Friday, September 29, 2006

Book Reviews

I had some airplane time recently. Tore through a number of books, both of comic and non-comic variety. Here are my reviews of the comics. More on the non-comic variety of books in the near future):



Megatokyo 4

Some of you may recall I posted about my having picked up the first book of this comic series. Volumes 2 through 4 just got better and better.

It's a brilliant mashup of gamer culture, anime/manga culture, American and Japanese youth cultures, geek culture and a story telling style that borrows from all of them. Watching how the creator grew in his abilities over time is a real treat. The artwork, story telling, and plot line are far more evolved in the fourth volume than in the first.

You can of course read this comic for free on the web, but I highly recommend picking up the print version. Especially for the first volume, where the margins are filled with notes on the evolution of the comic along the way.


Making Comics

Scott McCloud has a new book out. If you've read Understanding Comics or Reinventing Comics (like those two, Making Comics is also itself in comic form), then you don't need pursuading, and are off ordering the book already. Good.

For the rest of you, let me say this:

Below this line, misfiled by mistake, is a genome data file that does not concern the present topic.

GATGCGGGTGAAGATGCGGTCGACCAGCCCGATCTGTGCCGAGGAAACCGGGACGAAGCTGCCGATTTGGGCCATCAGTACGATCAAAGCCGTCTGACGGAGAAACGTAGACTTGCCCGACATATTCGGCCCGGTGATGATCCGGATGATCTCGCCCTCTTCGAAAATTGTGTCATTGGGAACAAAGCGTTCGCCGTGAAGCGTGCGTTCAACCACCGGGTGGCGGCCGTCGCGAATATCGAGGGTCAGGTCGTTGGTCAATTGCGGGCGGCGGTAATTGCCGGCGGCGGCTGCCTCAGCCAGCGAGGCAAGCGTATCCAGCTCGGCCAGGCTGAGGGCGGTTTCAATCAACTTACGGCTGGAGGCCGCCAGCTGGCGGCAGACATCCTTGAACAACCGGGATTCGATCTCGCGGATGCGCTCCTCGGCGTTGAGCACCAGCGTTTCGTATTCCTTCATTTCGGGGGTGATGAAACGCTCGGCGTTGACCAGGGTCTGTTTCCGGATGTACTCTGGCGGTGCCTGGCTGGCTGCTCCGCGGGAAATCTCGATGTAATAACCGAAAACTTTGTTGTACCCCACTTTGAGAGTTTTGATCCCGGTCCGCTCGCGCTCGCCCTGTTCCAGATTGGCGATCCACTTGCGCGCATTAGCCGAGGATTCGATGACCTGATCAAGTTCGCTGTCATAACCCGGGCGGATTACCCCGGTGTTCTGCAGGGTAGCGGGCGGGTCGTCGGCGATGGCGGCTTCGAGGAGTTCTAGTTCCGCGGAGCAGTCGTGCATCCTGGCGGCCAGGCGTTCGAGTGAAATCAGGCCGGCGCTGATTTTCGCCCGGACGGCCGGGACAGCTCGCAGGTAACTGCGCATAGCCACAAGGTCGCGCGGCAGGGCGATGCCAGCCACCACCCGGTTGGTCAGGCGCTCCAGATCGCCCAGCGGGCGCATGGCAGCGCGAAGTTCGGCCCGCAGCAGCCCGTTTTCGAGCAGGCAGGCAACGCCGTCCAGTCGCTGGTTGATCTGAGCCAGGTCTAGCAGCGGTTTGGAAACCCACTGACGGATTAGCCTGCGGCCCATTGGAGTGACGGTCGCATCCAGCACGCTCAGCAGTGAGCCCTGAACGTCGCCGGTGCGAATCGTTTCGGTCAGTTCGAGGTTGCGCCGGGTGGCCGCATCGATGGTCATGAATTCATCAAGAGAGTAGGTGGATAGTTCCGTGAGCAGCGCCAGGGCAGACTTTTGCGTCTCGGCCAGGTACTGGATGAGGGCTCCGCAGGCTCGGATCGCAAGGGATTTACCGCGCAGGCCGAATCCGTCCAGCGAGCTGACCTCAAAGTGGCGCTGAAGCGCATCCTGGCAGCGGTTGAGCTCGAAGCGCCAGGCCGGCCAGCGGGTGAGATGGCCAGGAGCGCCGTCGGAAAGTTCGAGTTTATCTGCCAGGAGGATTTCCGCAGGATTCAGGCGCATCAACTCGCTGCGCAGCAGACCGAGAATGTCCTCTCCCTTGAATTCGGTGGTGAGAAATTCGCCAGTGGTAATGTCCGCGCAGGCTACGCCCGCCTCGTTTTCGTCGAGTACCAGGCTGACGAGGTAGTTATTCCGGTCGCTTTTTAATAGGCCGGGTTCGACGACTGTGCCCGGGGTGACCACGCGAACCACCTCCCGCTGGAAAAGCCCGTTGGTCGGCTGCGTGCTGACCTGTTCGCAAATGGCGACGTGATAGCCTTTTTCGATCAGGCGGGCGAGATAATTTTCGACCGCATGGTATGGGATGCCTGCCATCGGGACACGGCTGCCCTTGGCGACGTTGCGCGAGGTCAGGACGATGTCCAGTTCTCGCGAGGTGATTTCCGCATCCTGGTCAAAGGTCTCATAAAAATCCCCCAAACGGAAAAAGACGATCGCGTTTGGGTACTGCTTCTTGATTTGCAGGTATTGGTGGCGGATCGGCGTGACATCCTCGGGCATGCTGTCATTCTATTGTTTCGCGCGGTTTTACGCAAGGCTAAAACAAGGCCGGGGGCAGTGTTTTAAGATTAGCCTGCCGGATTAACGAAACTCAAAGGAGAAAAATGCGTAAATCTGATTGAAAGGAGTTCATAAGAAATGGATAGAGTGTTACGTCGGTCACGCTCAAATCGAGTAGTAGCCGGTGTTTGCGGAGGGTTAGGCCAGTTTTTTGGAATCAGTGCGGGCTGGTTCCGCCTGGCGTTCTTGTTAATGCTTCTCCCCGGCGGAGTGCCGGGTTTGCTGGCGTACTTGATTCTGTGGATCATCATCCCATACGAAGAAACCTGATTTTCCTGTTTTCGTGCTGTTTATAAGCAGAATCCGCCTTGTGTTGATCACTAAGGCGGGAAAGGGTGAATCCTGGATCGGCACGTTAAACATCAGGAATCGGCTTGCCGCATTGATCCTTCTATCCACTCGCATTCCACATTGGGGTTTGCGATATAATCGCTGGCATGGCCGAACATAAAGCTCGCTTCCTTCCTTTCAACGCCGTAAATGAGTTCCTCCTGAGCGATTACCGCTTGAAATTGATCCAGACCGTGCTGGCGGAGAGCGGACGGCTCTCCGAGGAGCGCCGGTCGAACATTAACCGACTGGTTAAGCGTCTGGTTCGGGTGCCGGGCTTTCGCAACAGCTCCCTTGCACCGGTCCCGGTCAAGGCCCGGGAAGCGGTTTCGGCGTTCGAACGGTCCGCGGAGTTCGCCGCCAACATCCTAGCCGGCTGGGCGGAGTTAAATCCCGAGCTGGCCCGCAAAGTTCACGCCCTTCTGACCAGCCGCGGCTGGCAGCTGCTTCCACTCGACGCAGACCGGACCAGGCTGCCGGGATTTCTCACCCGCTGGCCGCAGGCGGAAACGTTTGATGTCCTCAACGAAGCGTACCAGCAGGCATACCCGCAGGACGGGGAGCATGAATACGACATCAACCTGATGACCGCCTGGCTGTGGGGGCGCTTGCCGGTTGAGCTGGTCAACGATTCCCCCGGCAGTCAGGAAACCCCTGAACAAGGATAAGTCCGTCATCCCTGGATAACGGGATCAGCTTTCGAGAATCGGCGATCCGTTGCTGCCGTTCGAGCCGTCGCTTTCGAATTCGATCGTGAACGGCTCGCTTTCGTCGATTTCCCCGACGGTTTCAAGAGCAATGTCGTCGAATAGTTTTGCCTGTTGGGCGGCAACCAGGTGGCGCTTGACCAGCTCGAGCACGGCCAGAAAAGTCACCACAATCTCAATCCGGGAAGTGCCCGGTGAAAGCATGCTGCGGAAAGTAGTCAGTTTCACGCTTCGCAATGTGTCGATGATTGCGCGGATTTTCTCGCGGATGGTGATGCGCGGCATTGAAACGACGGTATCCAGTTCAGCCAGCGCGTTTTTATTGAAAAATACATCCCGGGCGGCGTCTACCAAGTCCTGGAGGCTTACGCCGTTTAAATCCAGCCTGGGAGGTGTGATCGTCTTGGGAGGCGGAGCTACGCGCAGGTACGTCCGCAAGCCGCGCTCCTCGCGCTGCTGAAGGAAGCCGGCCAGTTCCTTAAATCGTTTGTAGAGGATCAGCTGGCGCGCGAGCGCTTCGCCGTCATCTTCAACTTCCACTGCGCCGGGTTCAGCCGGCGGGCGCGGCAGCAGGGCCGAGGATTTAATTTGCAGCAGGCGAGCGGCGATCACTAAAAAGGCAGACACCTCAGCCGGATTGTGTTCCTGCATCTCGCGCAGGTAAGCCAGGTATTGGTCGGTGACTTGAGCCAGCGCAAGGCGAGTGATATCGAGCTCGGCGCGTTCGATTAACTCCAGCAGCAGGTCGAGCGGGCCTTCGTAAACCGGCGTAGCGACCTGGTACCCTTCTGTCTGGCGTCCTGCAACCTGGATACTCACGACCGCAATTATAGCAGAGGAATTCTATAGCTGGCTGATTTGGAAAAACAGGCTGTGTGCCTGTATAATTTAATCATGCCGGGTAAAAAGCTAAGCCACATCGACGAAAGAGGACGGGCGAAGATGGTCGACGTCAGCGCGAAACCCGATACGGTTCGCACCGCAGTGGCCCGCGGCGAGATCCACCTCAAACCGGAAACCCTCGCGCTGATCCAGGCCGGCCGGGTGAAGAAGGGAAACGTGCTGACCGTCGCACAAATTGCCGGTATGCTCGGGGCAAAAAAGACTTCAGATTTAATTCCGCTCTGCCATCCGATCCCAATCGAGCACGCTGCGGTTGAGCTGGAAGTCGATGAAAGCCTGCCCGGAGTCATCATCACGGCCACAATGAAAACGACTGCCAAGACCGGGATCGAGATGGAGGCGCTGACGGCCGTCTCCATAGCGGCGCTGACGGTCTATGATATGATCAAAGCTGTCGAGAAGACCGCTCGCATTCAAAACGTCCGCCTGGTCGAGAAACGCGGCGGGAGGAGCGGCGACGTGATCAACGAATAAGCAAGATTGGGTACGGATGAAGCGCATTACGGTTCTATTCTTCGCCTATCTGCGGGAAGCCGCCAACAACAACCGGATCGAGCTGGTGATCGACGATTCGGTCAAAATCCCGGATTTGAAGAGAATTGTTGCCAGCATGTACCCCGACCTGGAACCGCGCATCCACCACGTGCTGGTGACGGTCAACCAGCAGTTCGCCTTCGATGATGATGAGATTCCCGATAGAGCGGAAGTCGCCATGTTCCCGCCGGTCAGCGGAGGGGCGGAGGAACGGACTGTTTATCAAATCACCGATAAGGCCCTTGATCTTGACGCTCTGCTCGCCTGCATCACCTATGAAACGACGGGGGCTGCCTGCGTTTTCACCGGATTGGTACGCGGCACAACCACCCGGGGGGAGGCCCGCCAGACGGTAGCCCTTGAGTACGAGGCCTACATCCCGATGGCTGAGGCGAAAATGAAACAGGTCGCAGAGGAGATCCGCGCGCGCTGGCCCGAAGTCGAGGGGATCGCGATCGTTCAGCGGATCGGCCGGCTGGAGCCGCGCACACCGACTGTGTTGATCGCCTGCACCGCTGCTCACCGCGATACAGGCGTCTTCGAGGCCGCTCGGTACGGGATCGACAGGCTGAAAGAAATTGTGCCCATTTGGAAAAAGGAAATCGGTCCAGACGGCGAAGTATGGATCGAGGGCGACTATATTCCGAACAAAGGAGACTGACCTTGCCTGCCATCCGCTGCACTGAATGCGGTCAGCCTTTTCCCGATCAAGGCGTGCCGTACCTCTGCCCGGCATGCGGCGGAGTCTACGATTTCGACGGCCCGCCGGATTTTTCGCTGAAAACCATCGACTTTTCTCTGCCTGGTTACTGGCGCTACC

• If you are at all into comics, then Understanding Comics is just the best disection and analysis of the medium in existence. It will make you think differently as a reader of comics.
  • If you are in the game industry: Understanding Comics is a must-read for anyone on the creative side of the industry, and Reinventing Comics is a must-read for anyone on the business side of the industry. There are so many parallels between the mediums, cultures and business ecosystems, it's uncanny.

Making Comics is less applicable to the games medium, though there are dozens of points where I made comparisons while reading it. It's more a straight-up instruction manual on the making of comics (thus the name). Where other authors often just address drawing style, he address all aspects of choosing, framing and composing moments, making characters more memorable (face, body language, their motivations and personalitites, etc), and much more.

The *only* downside for me (and I still highly recommend the book despite this) is that he didn't spend a lot of time talking about how to choose what to leave "between the borders". In his previous books, he discusses the concept of comics being an interactive medium, where the space between the borders (between moments, panels, etc) being constructed in the mind of the reader.This is analogous in some ways to how some in our industry think the game isn't complete until the user interacts with it. Anyhow, would have liked to have seen more time spent on this topic.


24 Hour Comics

This is another McCloud book, though it's a compilation of the best 24-hour comics done as part of his initial 24 hour comics challenge (in which artists are given 24 hours to create a full 24 page strip.

This is an extremely fast read (I finished it in an hour), it's fun if you like dark and different kind of stuff. Some of the authors have some pretty twisted imaginations.